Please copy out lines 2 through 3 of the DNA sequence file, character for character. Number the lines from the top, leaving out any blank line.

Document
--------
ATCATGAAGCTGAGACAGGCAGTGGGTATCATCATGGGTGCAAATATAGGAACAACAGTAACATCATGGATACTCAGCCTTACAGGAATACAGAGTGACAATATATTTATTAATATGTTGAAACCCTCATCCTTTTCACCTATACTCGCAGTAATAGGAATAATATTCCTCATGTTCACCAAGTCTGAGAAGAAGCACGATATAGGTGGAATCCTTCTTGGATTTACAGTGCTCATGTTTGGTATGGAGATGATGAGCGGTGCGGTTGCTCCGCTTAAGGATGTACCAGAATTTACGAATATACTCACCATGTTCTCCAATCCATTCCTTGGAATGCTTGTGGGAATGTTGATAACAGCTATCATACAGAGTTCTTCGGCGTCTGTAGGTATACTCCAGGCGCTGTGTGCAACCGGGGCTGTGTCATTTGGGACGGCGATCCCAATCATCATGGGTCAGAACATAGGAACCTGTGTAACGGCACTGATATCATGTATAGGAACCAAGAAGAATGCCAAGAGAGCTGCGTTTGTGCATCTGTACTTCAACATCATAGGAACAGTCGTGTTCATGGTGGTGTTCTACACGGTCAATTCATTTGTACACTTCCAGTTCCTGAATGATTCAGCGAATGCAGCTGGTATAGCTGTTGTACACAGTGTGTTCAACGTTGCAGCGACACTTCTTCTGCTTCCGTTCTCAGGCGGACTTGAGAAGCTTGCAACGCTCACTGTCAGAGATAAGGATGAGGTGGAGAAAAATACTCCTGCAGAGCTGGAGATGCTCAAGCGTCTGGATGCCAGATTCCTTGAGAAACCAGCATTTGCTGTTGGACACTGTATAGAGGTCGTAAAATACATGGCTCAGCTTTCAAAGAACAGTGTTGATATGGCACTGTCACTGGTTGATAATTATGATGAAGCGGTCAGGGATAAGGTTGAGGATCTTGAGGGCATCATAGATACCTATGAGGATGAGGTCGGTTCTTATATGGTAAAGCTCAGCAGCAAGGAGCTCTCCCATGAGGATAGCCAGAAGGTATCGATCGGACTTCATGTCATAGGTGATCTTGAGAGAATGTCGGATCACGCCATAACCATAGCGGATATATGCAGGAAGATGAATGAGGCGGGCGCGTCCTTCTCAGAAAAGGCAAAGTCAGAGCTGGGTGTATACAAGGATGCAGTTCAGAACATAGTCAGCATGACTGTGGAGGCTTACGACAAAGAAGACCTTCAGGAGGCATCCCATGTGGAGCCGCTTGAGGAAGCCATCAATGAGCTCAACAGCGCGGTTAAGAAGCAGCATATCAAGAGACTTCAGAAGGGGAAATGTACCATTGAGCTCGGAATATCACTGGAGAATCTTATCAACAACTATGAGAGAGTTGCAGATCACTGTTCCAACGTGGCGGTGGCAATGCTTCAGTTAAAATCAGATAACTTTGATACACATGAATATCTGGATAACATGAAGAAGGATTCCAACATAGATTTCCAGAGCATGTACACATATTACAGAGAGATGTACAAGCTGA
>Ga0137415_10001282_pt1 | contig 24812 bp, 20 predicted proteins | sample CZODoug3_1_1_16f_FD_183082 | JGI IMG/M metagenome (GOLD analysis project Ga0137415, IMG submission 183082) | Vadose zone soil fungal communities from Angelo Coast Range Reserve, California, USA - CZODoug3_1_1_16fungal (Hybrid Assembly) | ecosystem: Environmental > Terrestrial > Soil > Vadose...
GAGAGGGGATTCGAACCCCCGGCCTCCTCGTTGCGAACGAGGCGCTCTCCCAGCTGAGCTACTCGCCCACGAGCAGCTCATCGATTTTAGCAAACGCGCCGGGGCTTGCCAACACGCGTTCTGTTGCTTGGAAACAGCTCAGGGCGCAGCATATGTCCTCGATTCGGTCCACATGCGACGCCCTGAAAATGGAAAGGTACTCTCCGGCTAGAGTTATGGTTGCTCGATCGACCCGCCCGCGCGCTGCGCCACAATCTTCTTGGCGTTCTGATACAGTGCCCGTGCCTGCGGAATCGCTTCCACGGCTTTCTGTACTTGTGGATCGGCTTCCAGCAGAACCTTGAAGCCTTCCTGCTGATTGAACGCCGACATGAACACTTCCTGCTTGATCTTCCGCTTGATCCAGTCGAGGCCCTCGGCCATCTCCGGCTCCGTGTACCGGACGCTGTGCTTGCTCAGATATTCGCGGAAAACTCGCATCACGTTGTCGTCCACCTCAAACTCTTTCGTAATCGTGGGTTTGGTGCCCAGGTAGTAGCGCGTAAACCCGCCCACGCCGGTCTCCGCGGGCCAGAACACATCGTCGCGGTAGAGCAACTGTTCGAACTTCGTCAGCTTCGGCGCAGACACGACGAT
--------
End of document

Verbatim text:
>Ga0137415_10001282_pt1 | contig 24812 bp, 20 predicted proteins | sample CZODoug3_1_1_16f_FD_183082 | JGI IMG/M metagenome (GOLD analysis project Ga0137415, IMG submission 183082) | Vadose zone soil fungal communities from Angelo Coast Range Reserve, California, USA - CZODoug3_1_1_16fungal (Hybrid Assembly) | ecosystem: Environmental > Terrestrial > Soil > Vadose...
GAGAGGGGATTCGAACCCCCGGCCTCCTCGTTGCGAACGAGGCGCTCTCCCAGCTGAGCTACTCGCCCACGAGCAGCTCATCGATTTTAGCAAACGCGCCGGGGCTTGCCAACACGCGTTCTGTTGCTTGGAAACAGCTCAGGGCGCAGCATATGTCCTCGATTCGGTCCACATGCGACGCCCTGAAAATGGAAAGGTACTCTCCGGCTAGAGTTATGGTTGCTCGATCGACCCGCCCGCGCGCTGCGCCACAATCTTCTTGGCGTTCTGATACAGTGCCCGTGCCTGCGGAATCGCTTCCACGGCTTTCTGTACTTGTGGATCGGCTTCCAGCAGAACCTTGAAGCCTTCCTGCTGATTGAACGCCGACATGAACACTTCCTGCTTGATCTTCCGCTTGATCCAGTCGAGGCCCTCGGCCATCTCCGGCTCCGTGTACCGGACGCTGTGCTTGCTCAGATATTCGCGGAAAACTCGCATCACGTTGTCGTCCACCTCAAACTCTTTCGTAATCGTGGGTTTGGTGCCCAGGTAGTAGCGCGTAAACCCGCCCACGCCGGTCTCCGCGGGCCAGAACACATCGTCGCGGTAGAGCAACTGTTCGAACTTCGTCAGCTTCGGCGCAGACACGACGAT